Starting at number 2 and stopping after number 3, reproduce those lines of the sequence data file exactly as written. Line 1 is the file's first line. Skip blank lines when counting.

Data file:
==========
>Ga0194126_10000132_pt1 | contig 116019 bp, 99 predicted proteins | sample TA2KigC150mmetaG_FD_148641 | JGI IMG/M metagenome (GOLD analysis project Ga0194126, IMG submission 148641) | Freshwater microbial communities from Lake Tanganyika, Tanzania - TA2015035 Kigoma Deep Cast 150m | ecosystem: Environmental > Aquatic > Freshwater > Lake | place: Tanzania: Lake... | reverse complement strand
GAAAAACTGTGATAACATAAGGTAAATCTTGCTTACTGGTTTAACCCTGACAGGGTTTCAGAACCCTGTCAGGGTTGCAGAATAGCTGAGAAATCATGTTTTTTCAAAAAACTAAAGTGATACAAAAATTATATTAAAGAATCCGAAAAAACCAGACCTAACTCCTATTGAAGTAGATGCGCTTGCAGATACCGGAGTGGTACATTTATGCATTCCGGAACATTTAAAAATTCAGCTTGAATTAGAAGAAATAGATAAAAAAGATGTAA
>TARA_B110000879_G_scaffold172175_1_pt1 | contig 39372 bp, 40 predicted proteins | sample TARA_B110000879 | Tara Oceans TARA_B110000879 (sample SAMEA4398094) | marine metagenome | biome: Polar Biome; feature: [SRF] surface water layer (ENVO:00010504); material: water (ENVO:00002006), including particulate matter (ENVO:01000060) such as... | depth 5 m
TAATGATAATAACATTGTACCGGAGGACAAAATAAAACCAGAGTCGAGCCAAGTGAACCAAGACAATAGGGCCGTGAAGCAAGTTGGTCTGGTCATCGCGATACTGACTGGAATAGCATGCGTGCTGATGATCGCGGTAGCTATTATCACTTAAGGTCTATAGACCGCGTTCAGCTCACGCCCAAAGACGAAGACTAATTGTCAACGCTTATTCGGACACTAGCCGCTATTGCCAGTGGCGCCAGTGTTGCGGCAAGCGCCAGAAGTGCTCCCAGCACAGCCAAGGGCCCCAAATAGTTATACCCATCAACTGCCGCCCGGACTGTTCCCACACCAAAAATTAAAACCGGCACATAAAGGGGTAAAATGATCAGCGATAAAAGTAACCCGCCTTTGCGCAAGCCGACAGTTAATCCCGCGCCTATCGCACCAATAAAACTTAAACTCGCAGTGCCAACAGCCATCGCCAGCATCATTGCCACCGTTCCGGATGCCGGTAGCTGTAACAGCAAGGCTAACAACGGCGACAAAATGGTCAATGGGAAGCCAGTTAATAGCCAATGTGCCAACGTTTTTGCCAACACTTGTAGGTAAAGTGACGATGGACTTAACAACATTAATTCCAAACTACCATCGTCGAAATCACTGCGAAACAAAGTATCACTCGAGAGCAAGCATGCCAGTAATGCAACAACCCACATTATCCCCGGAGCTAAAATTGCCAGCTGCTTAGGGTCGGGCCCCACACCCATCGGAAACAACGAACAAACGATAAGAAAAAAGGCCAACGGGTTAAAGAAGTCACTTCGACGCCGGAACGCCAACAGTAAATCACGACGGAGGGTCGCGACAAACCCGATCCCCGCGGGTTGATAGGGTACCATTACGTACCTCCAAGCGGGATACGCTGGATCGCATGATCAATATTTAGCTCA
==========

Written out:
GAAAAACTGTGATAACATAAGGTAAATCTTGCTTACTGGTTTAACCCTGACAGGGTTTCAGAACCCTGTCAGGGTTGCAGAATAGCTGAGAAATCATGTTTTTTCAAAAAACTAAAGTGATACAAAAATTATATTAAAGAATCCGAAAAAACCAGACCTAACTCCTATTGAAGTAGATGCGCTTGCAGATACCGGAGTGGTACATTTATGCATTCCGGAACATTTAAAAATTCAGCTTGAATTAGAAGAAATAGATAAAAAAGATGTAA
>TARA_B110000879_G_scaffold172175_1_pt1 | contig 39372 bp, 40 predicted proteins | sample TARA_B110000879 | Tara Oceans TARA_B110000879 (sample SAMEA4398094) | marine metagenome | biome: Polar Biome; feature: [SRF] surface water layer (ENVO:00010504); material: water (ENVO:00002006), including particulate matter (ENVO:01000060) such as... | depth 5 m